Less noticed is that the same kind of inference can also be used to justify giving certain benefits to particular individuals. When I was at University I attended a meeting where it was argued that every individual Pacific Island student should be entitled to gain a certain benefit on the grounds that Pacific Islanders need more economic help than Pakehas. Again, the arguer infers from something that is true of Pacific Islanders, collectively, to a conclusion which assumes it is true distributively. One only needs to compare the Pacific Islander who is a CEO of a major company with the Pakeha who cleans toilets  for a living to see that the conclusion being drawn is false.

A similar line of argument was sometimes pushed by the student unions at the universities Madeleine and I have studied at. As  a criticism of government policy they would point out that “students owe billions of dollars of student loan debt”. Now, this is true of students collectively, students as a whole do owe a vast sum of money in student loans, but it is false of students distributively, no single student has a personal student loan debt in the billions. Often when the claim was made, it was made to claim or insinuate that individual students were crippled by debt but such reasoning is fallacious. What is true of the class distributively is not necessary true of it collectively and vice versa.

Exceptions
As a final point, someone might want to argue that there are times when making part to whole inferences are valid. Take the following inference, all parts of my car are blue, therefore the whole car is blue. This seems to be a case where inferring from parts to whole would lead to a correct conclusion. Similarly, if my whole car is blue then every part is blue. Again we seem to infer from the whole to the parts in a manner that leads to the correct conclusion.

These examples tell us that sometimes what is true of the parts is true of the whole and vice-versa but note the word sometimes here; sometimes this is true and sometimes it is not. As I noted in Assessing Arguments, a valid argument is one where it is impossible for the premises to be true and the conclusion false. The fact that sometimes an inference gets a true conclusion from true premises and sometimes it does not shows that the argument is invalid.

The fact that sometimes what is true of the parts is true of the whole and vice-versa and sometimes it is not, suggests that when making inferences of this sort one needs to ascertain what kinds of properties this is the case with and what kinds of properties it is not. A valid inference will not merely move from part to whole or whole to part, instead it will argue that properties of a certain type are such that the whole and the part share them and it will add, as a  further premise, that the property in question is of the correct type so that the inference works. But this means the argument is no longer merely a parts to whole argument but that it involves additional premises and hence is not a version of the composition or division fallacy.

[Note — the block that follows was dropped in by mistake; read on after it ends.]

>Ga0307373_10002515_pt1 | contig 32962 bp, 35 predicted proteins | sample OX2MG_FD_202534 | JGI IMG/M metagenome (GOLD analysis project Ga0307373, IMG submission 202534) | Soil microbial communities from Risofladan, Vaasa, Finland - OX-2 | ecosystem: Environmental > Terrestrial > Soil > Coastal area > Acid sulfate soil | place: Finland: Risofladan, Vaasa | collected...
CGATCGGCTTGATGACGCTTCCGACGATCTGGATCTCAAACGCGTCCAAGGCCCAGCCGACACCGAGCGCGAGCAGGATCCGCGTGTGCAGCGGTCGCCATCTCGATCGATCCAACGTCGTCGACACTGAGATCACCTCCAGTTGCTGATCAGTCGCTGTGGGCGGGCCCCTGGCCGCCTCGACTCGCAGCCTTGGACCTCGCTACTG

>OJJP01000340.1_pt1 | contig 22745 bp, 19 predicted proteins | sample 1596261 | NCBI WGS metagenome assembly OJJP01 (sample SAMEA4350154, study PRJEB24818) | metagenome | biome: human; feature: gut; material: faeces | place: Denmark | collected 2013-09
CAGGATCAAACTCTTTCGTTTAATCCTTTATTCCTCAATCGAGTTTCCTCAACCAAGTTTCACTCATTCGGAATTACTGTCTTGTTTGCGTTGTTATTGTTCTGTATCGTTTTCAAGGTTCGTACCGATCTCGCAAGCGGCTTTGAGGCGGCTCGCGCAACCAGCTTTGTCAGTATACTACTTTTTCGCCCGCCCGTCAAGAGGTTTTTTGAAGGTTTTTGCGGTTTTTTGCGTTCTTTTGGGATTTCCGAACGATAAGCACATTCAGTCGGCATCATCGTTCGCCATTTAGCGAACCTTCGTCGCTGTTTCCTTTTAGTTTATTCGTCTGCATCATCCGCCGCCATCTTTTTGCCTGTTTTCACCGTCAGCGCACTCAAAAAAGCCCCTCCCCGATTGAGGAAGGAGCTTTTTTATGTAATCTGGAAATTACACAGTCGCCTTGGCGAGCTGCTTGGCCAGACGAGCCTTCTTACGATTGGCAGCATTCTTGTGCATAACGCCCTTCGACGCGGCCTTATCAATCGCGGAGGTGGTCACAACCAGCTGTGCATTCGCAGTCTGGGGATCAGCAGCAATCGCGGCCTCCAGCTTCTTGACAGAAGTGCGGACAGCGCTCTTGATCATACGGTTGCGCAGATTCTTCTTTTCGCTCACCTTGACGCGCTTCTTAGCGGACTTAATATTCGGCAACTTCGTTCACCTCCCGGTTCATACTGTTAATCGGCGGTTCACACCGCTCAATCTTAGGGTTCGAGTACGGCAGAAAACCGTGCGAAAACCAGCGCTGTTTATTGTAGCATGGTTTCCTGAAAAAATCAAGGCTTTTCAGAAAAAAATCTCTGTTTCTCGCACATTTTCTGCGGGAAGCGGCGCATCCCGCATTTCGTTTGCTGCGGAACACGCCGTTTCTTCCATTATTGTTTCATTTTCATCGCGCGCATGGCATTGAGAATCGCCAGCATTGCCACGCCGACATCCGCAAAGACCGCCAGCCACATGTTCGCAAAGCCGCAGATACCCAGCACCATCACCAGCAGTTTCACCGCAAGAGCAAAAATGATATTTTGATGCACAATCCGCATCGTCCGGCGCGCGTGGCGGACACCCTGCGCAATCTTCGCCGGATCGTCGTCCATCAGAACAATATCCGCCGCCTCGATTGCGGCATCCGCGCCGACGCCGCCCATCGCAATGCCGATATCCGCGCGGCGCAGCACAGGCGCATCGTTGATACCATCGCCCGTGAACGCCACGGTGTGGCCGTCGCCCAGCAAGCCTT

[1] For overseas readers, the word Pakeha is the Maori term for people of European descent which is commonly used in New Zealand.

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15 responses so far ↓

  • I was watching a debate/talk with WLC, Alvin Plantinga, Quentin Smith, and another Atheist (forget the name :/) and when Quentin Smith went to give his speech he used the exact fallacy you mentioned above–fallacy of composition–regarding the cosmological argument.

    WLC pushed Smith on that it was wrong but I don’t think WLC came off as powerfully as he was trying to, some people probably left thinking Smith’s account was justified.

  • Do you have a link to that talk Robert?

  • @David

    http://www.youtube.com/watch?v=IKsdED_bV3M

    Starts at about 26 minutes in to get to the part about Quentin Smith.

  • I was discussing this yesterday with my wife. This is frequently the case in statistics, where properties of the group are said to resemble properties of individuals.

    This is clearly seen in dichotomous variables. If 3% of women are pregnant in any year, this does not mean that all women are 3% pregnant.

  • I am less certain about your universe example. If we know that things come into existence only if they have a cause, then by inference, if the universe comes into existence, it has a cause. This does not seem to depend on the composition of the universe.

  • Robert, I have a copy of that video and have watched several times. the other philosopher was Richard Gale ( I am not sure what Gale’s stance is, as he has defended arguments for the existence of some deity in the literature). I think what Craig argues is that QS assumes that “if every event in the universe has a cause the universe itself is uncaused” and then suggests that one argument that might be used to substantiate this claim ( the claim that if we can explain every event in the universe we can explain the whole) commits the fallacy. He also offers several other criticisms of QS’s argument.

  • Bethyada, you miss my point, I was referring to a hypothetical situation where the universe was beginning less. The Kalam cosmological argument utilises the premise that “everything that begins to exist has a cause” It does not require that things which have not began to exist need to be caused.

    Now suppose the universe was of infinite age and had no beginning, then it would not on this causal principle require a cause. However, every finite event which occurred within the universe, would have a beginning and hence require a cause. So it seems on the very causal principle used by the Kalam argument one could draw a principled distinction between whats causally required for the parts of the universe to exist which does not apply to the whole.